There are two clauses in the first 16 words of the First Amendment: the Establishment Clause, "make no law respecting an establishment of religion, or" and the Free Exercise Clause, "prohibiting the free exercise thereof." Together these are intended to provide the constitutional guarantee of religious liberty. The means for achieving this freedom was to create a "wall of separation" between church and Congress, according to Thomas Jefferson.16
To ensure that Congress did not make laws "prohibiting the free exercise" of religion that might result in the punishment of or discrimination against an individual because of his or her beliefs, the founders separated church from state, and state from church, in 1791 by including the Establishment Clause in the First Amendment. Historically, laws regarding religion in both Europe and the colonies had favored, de jure or de facto, one religion, and .suppressed other religions.
To achieve church-state separation, the word ‘respecting' in "no law respecting an establishment of religion" of the Establishment Clause means no law ‘involving' or ‘concerning' religion. By constitutionally preventing Congress from making laws respecting religion, the founders intended to preclude the possibility that Congress would establish, endorse, or promote any religion.17 In essence, the government should be neutral, neither favoring one religion nor discriminating against others, directly or indirectly.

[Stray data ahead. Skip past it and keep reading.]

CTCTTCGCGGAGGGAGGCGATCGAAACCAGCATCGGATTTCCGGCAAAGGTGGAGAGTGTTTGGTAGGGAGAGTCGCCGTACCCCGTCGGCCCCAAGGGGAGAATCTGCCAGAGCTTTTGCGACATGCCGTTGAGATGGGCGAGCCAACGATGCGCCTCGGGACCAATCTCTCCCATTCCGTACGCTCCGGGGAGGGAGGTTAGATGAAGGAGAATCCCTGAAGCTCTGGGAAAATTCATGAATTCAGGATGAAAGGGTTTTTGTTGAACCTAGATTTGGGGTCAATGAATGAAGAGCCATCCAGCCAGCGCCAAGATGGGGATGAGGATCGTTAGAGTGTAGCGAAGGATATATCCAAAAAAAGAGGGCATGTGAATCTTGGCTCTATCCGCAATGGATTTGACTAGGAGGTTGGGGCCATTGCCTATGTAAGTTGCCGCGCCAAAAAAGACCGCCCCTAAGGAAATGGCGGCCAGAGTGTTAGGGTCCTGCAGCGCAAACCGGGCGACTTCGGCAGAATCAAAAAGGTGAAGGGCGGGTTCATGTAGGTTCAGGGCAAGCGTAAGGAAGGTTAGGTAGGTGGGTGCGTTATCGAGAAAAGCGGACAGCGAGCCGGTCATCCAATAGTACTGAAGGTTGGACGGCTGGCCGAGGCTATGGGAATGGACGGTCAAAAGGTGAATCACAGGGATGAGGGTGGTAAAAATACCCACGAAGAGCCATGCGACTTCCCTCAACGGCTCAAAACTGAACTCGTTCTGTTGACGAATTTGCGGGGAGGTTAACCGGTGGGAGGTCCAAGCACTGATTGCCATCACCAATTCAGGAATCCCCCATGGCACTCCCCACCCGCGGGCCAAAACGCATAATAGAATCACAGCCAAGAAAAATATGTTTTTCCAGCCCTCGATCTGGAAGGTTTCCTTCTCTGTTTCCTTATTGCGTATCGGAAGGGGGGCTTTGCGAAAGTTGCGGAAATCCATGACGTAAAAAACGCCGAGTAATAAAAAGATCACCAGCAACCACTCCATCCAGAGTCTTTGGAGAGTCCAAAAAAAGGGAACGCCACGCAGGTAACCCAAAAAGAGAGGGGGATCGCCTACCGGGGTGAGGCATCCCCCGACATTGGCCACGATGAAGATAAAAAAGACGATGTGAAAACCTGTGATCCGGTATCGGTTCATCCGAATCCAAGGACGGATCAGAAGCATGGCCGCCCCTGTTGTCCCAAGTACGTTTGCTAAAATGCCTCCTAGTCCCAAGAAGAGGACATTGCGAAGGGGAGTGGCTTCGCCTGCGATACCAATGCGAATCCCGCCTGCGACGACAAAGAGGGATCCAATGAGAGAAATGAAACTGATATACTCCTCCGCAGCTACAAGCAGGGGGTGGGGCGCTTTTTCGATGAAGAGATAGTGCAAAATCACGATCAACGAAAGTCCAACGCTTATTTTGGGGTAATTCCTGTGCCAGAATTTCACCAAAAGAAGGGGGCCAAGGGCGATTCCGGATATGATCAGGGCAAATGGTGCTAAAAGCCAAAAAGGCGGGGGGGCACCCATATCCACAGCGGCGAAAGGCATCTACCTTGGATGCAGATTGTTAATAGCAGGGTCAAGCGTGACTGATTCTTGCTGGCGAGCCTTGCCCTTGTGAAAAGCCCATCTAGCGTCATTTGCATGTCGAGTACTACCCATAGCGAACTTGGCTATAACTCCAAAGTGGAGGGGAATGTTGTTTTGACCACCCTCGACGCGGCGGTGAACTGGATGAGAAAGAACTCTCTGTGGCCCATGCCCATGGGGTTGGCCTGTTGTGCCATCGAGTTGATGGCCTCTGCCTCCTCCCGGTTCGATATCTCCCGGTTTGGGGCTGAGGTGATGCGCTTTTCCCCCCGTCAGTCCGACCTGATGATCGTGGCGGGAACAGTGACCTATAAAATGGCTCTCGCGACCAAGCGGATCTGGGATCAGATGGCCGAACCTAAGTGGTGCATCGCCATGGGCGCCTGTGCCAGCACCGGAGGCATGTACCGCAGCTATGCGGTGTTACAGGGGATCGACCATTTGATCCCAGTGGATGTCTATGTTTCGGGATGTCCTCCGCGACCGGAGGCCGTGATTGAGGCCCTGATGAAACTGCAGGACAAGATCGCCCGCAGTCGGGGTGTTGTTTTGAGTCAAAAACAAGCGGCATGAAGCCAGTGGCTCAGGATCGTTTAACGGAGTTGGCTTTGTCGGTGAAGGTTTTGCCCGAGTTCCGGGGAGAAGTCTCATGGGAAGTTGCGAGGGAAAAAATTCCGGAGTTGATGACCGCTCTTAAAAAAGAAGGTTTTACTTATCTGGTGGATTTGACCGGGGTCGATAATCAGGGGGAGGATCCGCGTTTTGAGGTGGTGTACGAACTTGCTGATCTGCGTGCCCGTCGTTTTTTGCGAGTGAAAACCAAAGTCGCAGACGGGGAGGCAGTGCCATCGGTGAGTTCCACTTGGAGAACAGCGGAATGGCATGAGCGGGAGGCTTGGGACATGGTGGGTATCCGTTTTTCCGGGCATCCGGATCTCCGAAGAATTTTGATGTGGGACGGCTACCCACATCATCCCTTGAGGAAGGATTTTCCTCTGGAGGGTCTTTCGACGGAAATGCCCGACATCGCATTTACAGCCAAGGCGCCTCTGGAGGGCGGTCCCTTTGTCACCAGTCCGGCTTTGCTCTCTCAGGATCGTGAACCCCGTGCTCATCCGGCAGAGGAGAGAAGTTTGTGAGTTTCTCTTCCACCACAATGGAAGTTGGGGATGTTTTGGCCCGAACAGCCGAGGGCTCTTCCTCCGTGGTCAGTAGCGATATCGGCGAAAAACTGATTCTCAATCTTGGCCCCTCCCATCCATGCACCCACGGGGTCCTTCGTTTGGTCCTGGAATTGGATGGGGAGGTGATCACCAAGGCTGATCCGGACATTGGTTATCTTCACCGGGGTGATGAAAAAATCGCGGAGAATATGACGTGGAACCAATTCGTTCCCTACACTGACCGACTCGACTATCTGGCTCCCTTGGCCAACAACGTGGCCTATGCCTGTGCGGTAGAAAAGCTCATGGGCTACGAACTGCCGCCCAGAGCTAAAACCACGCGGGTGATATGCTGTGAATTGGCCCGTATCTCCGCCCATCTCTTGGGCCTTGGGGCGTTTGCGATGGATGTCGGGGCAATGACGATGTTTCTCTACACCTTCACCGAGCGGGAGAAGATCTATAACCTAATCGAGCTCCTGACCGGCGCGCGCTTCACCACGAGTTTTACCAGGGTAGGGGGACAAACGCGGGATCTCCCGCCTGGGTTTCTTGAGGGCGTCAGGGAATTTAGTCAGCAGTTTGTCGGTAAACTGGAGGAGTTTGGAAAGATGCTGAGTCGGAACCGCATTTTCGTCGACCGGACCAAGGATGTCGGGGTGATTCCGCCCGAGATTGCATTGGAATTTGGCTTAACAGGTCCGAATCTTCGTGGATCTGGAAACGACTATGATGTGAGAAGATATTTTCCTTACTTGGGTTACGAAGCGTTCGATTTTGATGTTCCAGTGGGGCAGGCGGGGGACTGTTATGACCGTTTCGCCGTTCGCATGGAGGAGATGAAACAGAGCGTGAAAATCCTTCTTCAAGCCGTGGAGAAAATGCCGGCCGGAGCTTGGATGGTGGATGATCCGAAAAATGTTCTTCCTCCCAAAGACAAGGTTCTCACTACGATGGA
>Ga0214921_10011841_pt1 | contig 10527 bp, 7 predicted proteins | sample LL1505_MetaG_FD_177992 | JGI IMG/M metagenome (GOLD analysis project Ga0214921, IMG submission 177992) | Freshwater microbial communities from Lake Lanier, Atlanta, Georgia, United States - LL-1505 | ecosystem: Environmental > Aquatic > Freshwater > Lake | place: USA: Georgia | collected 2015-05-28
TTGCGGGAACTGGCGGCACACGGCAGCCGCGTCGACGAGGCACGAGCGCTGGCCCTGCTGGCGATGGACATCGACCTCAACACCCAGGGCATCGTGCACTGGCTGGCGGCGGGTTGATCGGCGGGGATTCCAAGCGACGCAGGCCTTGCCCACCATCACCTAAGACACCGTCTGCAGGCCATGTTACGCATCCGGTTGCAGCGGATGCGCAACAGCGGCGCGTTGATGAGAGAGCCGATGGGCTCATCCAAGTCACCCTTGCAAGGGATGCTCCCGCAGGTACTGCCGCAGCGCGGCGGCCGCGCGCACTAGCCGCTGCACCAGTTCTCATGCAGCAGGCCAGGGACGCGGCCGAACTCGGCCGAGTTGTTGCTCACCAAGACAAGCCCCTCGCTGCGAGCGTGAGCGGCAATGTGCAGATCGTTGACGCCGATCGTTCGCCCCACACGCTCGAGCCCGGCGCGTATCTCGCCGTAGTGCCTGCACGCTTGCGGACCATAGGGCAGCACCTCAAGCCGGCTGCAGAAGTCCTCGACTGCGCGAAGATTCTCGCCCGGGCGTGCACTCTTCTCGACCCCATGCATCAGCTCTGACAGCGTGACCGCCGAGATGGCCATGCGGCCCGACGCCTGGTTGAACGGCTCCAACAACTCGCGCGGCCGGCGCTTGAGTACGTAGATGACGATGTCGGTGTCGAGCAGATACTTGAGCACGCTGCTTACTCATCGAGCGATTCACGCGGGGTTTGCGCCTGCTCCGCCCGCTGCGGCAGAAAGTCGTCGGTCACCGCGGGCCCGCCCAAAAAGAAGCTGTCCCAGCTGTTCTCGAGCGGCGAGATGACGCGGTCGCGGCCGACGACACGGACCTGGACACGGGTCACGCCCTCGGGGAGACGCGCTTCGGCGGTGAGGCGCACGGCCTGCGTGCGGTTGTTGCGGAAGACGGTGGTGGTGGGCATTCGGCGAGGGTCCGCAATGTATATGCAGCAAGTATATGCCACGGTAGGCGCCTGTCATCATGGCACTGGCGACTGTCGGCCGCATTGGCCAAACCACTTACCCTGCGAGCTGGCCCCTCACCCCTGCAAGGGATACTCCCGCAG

In 1940 and 1947, the U.S. Supreme Court determined that church-state separation applied to the state governments as well as to Congress. Subsequently, the U.S. Supreme Court adopted the following three-part test for evaluating whether a Congressional or state law is consistent with the Establishment Clause: a law must have a secular purpose; its purpose must not be intended to prohibit or promote religion, and the law should not cause government to become very entangled with religion.18
Church-state separation is intended to create for individuals the widest opportunity for their "free exercise" of religion: to hold, express, and practice their belief. But this freedom does not mean a person or a religious institution can engage in activities that violate the law, such as human sacrifice, or interfere with the religious freedom of others. This is how each person's freedom is guaranteed while respecting that same freedom for others. The American ideal of freedom is based on this concept of fairness.
Readers who dismiss the validity of "church-state separation" are referred to the Appendix where three common criticisms of church-state separation are discussed. These include the complaints that the meaning of the Establishment Clause does not imply the concept of separation of church from state, that none of the separation phrases such as church-state separation are found in the language of the First Amendment, and the suggestion that America has been and continues to be a "Christian nation."